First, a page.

And with four major television interviews this week to accompany his worldwide book launch on Tuesday, it now seems inconceivable that he’ll ever be able to fully reconcile them.
If his all-out charm offensive gave the Sussexes a little oomph after their Netflix series last month, the last few days of the world’s press picking apart his memoir have dented that. He has been mercilessly ridiculed at home and abroad – even in the United States, where the couple is viewed rather favorably.
The book seems to provide great fodder and gossip for both readers and journalists, but it’s clear that it was a major act of self-sabotage. Yes, it has kept his family financially secure over the long term, but it has undoubtedly ended any chance that he could be publicly redeemed in the eyes of the silent majority.
His grotesque disclosures of his sexual activities and recreational habits may earn him short-term praise for his honesty from a certain demographic, but they will ultimately place him next to the bearded lady on the sideshow alley freak show.
There really isn’t much reason to tell the world whether he and his brother, a future king, are circumcised or not. If anything, it’s the kind of nasty invasion of privacy he’s long lamented.
A journalist should never complain about honesty and transparency, but there is no doubt that reporting on his tours of Afghanistan, detailing the number of Taliban scalps he has captured, could also put his security at great risk.
The charm and fascination of William and Harry lies in the fact that a generation has grown up with them and shared so many intimate moments after their mother’s death, their marriages and the birth of their children.
And while his father and brother remain silent, only making background comments from their spokespeople that they hope a reconciliation is possible, Britain appears to have finished with them. And if the reactions from other far flung parts of the world are to be believed, the UK is not alone.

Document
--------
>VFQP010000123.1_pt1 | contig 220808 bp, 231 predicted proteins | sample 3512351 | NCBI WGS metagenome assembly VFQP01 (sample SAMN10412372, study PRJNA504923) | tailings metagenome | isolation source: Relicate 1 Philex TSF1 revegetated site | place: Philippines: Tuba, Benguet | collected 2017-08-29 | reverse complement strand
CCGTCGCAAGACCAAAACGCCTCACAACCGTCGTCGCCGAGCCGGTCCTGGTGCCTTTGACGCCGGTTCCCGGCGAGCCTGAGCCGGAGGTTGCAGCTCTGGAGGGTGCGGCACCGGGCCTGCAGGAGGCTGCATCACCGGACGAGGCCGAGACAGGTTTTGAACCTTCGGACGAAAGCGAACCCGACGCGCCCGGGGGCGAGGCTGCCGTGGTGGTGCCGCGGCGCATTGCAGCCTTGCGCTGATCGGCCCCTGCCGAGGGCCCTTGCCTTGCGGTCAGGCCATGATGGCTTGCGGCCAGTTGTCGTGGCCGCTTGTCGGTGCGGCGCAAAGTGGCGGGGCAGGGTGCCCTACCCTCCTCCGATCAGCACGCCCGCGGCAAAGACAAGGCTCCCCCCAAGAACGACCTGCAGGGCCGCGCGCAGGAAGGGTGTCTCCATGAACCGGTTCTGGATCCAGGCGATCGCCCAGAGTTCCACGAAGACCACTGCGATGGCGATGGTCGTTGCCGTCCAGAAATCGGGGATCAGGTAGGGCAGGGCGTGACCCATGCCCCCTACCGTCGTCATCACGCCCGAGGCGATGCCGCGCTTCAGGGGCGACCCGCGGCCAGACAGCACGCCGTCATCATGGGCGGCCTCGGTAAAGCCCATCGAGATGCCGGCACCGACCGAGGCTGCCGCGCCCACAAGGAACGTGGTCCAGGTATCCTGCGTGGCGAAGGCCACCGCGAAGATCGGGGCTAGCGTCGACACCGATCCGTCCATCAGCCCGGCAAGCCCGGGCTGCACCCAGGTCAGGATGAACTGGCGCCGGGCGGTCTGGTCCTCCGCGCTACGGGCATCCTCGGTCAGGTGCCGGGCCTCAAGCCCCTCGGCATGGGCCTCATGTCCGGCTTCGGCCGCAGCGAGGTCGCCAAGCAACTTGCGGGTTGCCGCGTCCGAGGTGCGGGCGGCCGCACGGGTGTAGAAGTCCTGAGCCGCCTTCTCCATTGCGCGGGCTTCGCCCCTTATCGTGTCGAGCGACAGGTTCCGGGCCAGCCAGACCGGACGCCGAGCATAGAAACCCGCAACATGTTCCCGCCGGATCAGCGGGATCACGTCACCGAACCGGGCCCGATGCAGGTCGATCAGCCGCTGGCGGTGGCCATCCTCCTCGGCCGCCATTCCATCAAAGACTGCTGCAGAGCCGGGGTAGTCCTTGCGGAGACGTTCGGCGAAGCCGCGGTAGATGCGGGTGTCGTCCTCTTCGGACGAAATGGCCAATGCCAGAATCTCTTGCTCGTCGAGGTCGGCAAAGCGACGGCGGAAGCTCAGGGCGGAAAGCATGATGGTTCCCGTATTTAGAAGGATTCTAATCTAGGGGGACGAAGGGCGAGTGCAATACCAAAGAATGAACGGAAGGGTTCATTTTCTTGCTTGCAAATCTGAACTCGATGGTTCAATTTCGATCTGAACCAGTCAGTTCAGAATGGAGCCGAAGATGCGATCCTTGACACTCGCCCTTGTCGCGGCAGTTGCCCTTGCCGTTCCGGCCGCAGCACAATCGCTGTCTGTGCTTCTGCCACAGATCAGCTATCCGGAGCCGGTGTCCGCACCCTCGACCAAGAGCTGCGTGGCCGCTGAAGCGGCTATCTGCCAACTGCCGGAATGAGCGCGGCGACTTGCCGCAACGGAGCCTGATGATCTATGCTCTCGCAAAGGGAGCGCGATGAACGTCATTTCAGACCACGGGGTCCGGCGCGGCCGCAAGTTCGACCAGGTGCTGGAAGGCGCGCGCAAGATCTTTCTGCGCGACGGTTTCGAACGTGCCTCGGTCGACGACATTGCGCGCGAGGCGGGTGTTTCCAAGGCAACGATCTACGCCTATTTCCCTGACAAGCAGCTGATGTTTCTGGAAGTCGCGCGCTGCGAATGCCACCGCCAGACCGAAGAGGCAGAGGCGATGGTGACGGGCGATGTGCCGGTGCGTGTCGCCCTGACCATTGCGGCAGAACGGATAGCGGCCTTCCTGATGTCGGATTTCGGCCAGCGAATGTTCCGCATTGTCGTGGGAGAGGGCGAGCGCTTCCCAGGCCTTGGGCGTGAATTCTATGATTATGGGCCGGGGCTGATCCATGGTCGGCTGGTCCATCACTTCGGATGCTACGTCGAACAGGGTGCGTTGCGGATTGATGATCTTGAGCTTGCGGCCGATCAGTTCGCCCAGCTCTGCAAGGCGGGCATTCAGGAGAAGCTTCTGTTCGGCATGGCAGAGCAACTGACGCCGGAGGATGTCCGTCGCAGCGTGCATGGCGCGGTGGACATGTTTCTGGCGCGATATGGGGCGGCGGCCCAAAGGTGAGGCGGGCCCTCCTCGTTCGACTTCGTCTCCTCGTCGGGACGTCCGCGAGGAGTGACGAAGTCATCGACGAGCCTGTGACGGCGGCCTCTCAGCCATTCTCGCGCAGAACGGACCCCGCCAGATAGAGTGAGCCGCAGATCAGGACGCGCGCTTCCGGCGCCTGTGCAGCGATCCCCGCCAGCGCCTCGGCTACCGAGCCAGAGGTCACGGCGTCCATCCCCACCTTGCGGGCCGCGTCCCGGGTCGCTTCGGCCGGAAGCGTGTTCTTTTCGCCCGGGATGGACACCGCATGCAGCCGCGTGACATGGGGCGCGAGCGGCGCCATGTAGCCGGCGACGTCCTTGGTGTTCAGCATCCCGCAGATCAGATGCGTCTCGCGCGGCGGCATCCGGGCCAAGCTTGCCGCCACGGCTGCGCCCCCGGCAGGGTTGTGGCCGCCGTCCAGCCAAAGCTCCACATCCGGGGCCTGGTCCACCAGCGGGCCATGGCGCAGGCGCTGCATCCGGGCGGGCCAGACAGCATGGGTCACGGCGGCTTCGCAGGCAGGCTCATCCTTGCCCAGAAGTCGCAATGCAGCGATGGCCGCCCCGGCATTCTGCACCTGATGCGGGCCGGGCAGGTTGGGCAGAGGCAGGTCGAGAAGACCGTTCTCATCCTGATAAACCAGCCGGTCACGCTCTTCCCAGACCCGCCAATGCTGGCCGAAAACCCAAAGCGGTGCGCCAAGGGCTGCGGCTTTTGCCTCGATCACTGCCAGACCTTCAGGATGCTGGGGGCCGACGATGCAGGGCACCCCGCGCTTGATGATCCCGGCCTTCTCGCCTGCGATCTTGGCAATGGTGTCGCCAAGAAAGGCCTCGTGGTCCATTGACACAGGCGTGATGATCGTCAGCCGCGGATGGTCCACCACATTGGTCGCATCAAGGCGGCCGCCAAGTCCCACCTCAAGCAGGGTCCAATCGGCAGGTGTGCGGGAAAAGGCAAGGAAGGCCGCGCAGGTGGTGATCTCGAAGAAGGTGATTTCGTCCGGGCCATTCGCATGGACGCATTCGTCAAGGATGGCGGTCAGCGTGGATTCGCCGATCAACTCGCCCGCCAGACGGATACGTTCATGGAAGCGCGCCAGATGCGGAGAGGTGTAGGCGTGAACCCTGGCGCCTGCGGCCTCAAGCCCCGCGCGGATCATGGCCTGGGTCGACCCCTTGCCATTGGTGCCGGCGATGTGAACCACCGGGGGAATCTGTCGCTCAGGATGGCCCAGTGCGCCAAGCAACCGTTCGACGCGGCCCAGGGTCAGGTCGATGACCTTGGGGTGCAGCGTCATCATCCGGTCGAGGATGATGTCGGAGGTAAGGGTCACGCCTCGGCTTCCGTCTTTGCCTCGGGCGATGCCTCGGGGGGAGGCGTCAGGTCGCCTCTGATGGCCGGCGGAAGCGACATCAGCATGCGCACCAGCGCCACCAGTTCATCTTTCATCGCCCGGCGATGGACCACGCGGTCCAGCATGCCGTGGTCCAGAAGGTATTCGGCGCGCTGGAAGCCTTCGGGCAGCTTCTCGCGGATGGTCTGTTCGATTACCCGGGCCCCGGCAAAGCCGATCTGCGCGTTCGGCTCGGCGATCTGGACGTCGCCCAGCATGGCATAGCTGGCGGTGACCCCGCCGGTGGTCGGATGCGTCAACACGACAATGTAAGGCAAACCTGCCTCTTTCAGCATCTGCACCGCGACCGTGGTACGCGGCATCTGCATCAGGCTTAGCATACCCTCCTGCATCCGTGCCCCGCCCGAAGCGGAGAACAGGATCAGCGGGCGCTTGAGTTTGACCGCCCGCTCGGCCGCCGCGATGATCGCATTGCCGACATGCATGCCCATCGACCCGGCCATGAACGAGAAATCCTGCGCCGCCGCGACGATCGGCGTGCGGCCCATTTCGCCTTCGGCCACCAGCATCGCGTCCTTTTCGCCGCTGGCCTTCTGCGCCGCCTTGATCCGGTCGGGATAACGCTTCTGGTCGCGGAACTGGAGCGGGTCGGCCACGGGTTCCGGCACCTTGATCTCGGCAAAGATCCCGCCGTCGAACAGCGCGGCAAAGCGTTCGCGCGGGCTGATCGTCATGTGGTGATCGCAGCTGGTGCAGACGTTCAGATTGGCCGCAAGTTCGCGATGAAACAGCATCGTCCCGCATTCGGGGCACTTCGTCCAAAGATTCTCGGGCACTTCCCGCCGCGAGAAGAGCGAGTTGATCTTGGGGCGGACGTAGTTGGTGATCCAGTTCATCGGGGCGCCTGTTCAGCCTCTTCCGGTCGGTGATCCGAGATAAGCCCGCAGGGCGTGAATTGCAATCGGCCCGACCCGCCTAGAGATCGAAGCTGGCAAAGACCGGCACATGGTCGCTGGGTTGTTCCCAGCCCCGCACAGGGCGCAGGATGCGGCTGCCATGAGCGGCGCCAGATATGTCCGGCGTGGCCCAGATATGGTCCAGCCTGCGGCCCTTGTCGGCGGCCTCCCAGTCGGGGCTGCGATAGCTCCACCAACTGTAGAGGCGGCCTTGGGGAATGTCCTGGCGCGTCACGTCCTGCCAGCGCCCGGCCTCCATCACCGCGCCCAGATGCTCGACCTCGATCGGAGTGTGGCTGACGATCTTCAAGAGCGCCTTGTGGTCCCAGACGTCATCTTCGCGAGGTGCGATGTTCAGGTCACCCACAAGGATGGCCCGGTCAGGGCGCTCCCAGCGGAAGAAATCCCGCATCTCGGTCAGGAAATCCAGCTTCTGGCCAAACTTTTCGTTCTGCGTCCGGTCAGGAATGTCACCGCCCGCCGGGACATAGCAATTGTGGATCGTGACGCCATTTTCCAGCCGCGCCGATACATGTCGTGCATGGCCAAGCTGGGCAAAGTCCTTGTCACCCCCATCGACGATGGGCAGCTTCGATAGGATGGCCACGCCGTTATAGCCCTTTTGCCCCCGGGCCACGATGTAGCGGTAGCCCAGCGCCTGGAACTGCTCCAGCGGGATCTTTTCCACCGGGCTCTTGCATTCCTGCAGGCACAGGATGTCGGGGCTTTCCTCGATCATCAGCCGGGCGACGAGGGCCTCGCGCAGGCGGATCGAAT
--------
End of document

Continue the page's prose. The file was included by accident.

Once the most popular royal, Harry is now among the least. His wife Meghan is second only to Prince Andrew, who has been accused of a historic report of sexually assaulting a minor, Virginia Giuffre (a claim he denies, although the parties reached an agreement last year).
When your family tree is perhaps one of the best-documented in western history, it takes a lot to really stand out from the crowd. And thanks to that lineage, we know Harry’s latest endeavors aren’t even all that original.
In 1951, scandalous royal memoirs revealed a tale of press encroachment, casual racism, stuffy courtiers refusing to modernize an outdated institution, and a man who fell in love with a divorced American woman.
Autobiography of Edward VIII A king’s story, was penned in from exile in France. Seven decades later, a new version of an old story has emerged, a telltale tale of press intrusion, casual racism, stuffy courtiers refusing to modernize an outdated institution, and a man who falls in love with an American divorcee.
Edward’s decision, rightly or wrongly, forever damaged his own legacy and personal family relationships. Ultimately, the monarchy survived and thrived without him. Those who stayed behind to pick up the pieces to serve selflessly will be remembered forever.
Charles and William are said to be seething over Harry’s actions and heartbroken over his decisions. Both plan to remain silent in dignity.
Harry may be world famous now, but after his 15 minutes he will eventually return to exile with little money or Gravitas. And then, most likely, he will be forgotten.
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https://www.smh.com.au/world/europe/prince-harry-s-revelations-are-a-major-act-of-self-sabotage-20230108-p5cb1w.html?ref=rss&utm_medium=rss&utm_source=rss_world Prince Harry’s revelations are a massive act of self-sabotage